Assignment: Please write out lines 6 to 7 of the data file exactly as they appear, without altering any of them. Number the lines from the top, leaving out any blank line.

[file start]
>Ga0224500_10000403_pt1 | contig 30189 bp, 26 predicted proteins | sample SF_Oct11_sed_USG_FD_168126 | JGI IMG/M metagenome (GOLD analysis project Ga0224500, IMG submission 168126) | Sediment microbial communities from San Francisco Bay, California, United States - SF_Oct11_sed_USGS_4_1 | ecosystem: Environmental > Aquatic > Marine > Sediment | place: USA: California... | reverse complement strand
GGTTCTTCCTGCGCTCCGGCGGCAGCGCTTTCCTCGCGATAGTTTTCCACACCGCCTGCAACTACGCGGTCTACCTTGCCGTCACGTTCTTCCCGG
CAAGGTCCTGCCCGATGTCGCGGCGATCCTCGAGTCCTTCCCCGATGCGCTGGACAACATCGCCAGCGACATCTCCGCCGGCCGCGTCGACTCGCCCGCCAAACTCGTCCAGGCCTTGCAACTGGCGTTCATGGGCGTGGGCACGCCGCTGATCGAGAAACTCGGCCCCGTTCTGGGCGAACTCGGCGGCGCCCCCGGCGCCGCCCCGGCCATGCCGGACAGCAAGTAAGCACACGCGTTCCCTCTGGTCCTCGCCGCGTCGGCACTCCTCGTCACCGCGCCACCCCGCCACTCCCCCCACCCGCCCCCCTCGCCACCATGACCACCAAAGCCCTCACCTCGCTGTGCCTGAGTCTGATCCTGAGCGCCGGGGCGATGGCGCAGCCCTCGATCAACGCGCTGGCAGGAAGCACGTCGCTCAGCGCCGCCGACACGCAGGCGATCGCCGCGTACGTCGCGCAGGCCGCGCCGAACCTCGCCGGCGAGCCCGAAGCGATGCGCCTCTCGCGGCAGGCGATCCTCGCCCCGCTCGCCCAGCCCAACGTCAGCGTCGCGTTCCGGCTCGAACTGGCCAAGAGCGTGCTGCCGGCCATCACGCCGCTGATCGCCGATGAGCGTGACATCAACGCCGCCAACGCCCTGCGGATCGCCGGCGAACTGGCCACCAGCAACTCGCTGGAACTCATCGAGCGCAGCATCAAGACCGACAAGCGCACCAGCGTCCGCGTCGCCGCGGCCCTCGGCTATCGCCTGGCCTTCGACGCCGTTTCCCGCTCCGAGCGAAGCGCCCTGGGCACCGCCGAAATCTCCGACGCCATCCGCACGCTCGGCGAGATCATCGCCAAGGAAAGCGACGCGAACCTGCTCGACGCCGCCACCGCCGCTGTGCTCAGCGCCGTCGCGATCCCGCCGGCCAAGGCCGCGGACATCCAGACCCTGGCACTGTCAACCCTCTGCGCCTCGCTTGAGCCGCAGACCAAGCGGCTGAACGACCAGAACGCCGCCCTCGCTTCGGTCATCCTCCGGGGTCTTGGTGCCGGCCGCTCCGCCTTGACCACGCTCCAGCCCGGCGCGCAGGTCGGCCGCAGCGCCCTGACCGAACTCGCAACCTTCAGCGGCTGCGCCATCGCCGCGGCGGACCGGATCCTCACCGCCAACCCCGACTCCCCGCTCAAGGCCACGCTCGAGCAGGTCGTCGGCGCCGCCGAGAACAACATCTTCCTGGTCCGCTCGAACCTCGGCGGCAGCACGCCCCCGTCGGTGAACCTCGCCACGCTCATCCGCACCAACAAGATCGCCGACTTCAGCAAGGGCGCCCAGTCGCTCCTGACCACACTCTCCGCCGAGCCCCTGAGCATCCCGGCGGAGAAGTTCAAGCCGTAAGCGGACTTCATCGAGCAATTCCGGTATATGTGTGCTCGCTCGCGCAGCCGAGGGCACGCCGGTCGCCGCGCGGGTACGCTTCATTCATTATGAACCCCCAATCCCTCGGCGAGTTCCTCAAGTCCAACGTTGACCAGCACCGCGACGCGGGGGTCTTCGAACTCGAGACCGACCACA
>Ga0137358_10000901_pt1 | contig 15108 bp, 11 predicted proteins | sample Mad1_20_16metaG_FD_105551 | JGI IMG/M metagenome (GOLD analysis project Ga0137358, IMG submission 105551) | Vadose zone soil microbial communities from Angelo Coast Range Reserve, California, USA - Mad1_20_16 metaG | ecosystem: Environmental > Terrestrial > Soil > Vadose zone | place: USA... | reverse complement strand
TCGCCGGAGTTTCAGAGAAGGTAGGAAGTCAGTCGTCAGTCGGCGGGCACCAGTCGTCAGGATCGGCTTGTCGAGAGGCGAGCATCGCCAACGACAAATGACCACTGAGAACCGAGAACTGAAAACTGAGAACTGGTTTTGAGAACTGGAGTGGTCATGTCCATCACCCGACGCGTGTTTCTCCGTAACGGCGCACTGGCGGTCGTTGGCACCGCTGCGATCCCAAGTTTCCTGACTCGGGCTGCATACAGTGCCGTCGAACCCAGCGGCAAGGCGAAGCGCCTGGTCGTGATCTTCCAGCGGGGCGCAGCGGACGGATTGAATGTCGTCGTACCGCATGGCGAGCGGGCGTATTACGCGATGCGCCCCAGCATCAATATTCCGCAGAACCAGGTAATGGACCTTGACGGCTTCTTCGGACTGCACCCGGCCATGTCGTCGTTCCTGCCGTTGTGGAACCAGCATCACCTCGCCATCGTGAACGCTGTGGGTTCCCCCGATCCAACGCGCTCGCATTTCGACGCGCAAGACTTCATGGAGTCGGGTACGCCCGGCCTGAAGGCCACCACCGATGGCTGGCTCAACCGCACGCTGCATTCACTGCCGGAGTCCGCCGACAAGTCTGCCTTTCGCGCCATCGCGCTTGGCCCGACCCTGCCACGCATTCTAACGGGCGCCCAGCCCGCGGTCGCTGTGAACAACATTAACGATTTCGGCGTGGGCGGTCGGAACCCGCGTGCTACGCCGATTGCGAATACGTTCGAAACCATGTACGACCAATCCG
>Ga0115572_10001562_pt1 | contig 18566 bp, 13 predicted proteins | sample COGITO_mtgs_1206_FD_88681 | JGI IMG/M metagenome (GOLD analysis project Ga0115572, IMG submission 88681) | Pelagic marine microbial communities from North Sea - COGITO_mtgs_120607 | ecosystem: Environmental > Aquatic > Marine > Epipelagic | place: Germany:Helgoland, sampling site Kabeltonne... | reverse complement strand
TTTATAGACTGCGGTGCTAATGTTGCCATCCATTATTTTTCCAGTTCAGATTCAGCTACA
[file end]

>Ga0115572_10001562_pt1 | contig 18566 bp, 13 predicted proteins | sample COGITO_mtgs_1206_FD_88681 | JGI IMG/M metagenome (GOLD analysis project Ga0115572, IMG submission 88681) | Pelagic marine microbial communities from North Sea - COGITO_mtgs_120607 | ecosystem: Environmental > Aquatic > Marine > Epipelagic | place: Germany:Helgoland, sampling site Kabeltonne... | reverse complement strand
TTTATAGACTGCGGTGCTAATGTTGCCATCCATTATTTTTCCAGTTCAGATTCAGCTACA